Forest (2010 – 2017) is a series of photographs of contemporary life, new environments, modern-day landscapes, which invite reflection on our relationship to each other, to nature, about our notion of what nature should be and the priorities and responsibilities of contemporary society. These photographs grow through conversation and discovery – a layered and measured approach to the story of references and events brought to the image.


The project challenges us to deal with our environmental crises and has a breadth of geography and time. Taking over seven years of research and exploration, it has a compositional confidence informed by a breadth of landscape photographers, an anthropological imperative of the UK social documentary tradition, a grounding in the New Topographics photographers and further back through Ansel Adams, nature as sublime, into the tradition of shān shui paintings. Despite the scale of the project, the work has a lightness of communication beyond the fixed moment of the now, and let’s us talk about photography as art and myth – a mirror and folktale.


Forest originated whilst Preston was working on another epic project, Mother River (2010-2014). Mother River consists of 63 large format photographs at 100km points of progress down from the frozen mountain source of the Yangtze River to its mouth into the East China Sea above Shanghai. During this journey, Preston saw the trees which inspired Forest. In Chongqing, placed with mechanical, repetitive spacing, trees stood along roadsides and within ambitious new developments. Not natives, but trees bought and shipped in, needing support in their new location. Held by crutches to stabilise their weight, dripper bags containing nutrient solutions carried by tubes into their trunks. Over the course of Preston’s journey, the tree as the token of our relationship to nature recurred, and the idea of ‘green living’ as commodity became increasingly visible.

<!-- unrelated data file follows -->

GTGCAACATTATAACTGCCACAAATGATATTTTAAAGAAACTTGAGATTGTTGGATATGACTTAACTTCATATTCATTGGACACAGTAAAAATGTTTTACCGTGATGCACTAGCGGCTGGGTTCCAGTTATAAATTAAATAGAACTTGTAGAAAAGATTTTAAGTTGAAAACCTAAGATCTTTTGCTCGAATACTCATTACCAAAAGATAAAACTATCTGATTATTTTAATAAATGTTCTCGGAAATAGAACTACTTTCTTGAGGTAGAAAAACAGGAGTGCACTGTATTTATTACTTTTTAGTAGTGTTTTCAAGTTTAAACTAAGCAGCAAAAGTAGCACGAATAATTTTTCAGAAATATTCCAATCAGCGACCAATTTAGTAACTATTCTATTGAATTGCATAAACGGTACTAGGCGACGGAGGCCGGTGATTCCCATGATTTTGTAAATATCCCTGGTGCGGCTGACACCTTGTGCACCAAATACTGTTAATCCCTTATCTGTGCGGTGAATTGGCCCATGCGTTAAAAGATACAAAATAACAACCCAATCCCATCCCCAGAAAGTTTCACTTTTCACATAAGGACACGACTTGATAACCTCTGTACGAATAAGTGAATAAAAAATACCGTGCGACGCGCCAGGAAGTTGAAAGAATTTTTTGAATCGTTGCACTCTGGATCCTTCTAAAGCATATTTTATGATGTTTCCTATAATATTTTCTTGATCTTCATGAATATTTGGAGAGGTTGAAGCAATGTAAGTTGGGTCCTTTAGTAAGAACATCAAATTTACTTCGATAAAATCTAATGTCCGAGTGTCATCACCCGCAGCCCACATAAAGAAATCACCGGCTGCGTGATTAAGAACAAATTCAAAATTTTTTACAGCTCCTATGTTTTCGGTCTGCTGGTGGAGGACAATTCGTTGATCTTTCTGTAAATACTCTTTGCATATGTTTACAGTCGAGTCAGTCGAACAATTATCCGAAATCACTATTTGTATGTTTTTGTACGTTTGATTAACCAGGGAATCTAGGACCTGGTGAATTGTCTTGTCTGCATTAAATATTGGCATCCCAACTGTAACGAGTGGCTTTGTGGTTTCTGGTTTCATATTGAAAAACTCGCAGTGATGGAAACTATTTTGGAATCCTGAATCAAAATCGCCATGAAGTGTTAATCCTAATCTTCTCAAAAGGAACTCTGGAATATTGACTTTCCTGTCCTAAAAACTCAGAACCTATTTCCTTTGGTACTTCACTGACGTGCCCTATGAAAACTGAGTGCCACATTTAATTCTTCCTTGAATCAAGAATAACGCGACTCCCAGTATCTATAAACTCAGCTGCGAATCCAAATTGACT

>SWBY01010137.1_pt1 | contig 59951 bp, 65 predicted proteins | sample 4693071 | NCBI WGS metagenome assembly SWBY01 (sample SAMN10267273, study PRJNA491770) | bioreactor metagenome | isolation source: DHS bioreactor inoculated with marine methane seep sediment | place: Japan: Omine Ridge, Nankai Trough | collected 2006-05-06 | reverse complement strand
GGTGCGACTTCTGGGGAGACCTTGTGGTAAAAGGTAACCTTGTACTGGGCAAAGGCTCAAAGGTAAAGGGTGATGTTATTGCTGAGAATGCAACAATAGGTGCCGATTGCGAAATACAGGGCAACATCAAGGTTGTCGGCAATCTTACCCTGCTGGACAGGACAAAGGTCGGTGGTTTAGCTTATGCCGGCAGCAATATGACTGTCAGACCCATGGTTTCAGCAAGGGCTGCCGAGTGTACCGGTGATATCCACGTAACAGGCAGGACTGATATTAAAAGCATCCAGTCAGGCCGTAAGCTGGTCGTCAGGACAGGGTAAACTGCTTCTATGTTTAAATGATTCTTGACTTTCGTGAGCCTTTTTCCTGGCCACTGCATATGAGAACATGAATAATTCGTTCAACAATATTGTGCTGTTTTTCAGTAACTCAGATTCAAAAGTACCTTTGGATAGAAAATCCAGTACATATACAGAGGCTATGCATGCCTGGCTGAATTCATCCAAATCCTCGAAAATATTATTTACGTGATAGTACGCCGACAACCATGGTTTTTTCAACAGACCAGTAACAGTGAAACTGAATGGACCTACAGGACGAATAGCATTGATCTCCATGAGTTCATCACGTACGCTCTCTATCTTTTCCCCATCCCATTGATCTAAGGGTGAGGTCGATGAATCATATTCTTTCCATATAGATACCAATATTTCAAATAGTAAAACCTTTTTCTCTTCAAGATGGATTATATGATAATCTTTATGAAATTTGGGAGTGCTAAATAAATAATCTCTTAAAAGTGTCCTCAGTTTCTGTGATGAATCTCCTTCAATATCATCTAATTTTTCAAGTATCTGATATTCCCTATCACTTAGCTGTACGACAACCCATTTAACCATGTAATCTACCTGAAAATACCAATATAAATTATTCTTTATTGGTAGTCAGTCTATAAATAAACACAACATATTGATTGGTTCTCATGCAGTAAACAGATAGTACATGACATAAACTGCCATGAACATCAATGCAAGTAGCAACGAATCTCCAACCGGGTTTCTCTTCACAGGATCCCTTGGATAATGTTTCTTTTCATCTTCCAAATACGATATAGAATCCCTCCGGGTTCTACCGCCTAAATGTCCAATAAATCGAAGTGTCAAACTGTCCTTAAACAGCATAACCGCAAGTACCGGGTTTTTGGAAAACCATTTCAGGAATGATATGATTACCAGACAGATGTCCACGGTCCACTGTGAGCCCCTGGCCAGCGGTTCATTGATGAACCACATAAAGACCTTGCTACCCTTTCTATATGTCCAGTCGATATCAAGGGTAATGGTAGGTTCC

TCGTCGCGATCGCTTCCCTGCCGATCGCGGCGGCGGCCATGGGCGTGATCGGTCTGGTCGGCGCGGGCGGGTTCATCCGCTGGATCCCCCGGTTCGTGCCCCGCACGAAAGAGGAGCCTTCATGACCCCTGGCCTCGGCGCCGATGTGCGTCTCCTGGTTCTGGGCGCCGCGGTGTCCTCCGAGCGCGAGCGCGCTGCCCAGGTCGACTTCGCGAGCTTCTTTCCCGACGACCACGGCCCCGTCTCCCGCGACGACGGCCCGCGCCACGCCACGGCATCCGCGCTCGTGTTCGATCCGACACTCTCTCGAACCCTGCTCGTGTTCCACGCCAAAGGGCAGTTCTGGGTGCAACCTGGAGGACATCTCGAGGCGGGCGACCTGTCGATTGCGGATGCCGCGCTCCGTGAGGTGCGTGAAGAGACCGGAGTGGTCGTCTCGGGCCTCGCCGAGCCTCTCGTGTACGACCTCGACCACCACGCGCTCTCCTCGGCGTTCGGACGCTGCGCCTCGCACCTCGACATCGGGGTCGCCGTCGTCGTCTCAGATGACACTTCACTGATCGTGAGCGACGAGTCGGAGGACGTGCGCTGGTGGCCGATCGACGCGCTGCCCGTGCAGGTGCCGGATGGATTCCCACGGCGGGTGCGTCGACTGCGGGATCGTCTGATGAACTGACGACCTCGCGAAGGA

The majority of the images are produced in Chongqing, China.  The largest city in the world and home to over 30 million people.  Historically a city of natural beauty amid mountains and around rivers, its ambitions now are of the most modern infrastructure and living.  The backdrop to Forest is this ultra expansion of society: fresh steel and glass skyscrapers in new business districts; gigantic cement highways winding over tree tops around 40-storey apartment blocks; neoclassical hotels with columns of metal and plaster with gold-gilded capitals. With a few pointed exceptions, the transplanted tree is also present.  Sometimes bare of leaves, or in plastic bags, branches lopped. We are shown examples where the process is almost complete – seemingly comfortable trees growing against the base of half-finished towering buildings.


The project creates fables for the Anthropocene – myriad tales cautioning and celebrating – that question modern life’s multifaceted environmental destruction, geographically particular but globally applicable. It shifts from micro to macro, while building compositional foundations adding deftness of touch in its message.